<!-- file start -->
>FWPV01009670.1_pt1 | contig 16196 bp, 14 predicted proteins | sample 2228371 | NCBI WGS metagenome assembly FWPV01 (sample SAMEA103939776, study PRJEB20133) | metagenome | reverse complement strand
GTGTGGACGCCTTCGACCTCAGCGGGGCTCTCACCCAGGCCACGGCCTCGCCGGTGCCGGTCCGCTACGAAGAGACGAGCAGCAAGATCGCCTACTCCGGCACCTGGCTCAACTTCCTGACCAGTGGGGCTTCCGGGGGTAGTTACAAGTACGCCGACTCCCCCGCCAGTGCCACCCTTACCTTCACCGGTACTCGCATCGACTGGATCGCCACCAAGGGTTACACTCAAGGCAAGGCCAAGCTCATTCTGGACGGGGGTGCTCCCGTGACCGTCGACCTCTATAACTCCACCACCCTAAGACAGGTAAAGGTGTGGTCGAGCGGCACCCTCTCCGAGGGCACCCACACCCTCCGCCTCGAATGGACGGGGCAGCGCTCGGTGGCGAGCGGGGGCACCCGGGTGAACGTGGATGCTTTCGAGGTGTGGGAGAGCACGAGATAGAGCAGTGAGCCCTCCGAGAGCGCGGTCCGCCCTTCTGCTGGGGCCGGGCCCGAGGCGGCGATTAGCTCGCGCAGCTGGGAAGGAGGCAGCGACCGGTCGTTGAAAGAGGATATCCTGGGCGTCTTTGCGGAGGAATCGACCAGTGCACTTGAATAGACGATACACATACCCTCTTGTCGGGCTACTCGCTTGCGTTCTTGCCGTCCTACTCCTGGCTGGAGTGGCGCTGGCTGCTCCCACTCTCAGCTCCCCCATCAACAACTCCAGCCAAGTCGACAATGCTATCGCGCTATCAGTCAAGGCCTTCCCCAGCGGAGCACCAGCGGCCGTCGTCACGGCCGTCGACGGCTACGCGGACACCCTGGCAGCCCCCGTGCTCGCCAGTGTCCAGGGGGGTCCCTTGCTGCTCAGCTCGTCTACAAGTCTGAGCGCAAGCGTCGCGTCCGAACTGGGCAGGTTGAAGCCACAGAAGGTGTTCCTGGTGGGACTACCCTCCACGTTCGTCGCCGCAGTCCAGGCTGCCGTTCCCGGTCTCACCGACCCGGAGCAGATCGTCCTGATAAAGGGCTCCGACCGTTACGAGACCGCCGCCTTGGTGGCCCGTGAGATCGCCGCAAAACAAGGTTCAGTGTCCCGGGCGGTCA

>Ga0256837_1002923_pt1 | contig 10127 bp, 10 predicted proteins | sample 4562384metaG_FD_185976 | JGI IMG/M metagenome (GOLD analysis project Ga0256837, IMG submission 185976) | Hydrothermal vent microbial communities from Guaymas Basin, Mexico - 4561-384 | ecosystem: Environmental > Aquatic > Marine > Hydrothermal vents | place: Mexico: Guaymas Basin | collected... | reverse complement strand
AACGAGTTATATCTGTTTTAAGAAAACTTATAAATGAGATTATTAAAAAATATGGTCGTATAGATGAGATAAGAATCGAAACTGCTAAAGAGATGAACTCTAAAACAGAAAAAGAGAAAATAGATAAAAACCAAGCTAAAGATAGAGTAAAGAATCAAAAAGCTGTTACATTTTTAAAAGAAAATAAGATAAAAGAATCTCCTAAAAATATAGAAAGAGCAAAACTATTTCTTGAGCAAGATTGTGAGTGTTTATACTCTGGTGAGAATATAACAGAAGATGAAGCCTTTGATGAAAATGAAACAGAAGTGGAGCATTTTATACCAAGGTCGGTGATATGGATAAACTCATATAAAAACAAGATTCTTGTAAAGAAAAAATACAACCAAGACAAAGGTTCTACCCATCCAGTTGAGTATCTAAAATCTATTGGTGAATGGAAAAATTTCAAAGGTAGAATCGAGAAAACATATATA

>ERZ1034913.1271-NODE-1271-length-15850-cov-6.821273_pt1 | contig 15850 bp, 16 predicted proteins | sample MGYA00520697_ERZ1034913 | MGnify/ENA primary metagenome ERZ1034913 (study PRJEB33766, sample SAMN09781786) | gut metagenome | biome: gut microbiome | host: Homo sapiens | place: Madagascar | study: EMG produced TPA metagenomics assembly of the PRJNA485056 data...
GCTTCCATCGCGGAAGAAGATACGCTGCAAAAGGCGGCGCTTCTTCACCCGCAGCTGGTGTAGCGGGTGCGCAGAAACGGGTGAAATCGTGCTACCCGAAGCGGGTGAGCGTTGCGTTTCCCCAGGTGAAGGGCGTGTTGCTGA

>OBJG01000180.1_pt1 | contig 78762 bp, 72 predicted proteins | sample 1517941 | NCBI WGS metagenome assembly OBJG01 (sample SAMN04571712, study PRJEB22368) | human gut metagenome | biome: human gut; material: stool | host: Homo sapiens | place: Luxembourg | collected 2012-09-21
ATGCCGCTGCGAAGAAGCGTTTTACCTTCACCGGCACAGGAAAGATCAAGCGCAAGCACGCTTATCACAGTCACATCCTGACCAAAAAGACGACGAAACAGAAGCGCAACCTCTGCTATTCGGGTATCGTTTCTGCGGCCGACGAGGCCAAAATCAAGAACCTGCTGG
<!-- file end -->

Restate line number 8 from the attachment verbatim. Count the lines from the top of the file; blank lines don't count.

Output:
ATGCCGCTGCGAAGAAGCGTTTTACCTTCACCGGCACAGGAAAGATCAAGCGCAAGCACGCTTATCACAGTCACATCCTGACCAAAAAGACGACGAAACAGAAGCGCAACCTCTGCTATTCGGGTATCGTTTCTGCGGCCGACGAGGCCAAAATCAAGAACCTGCTGG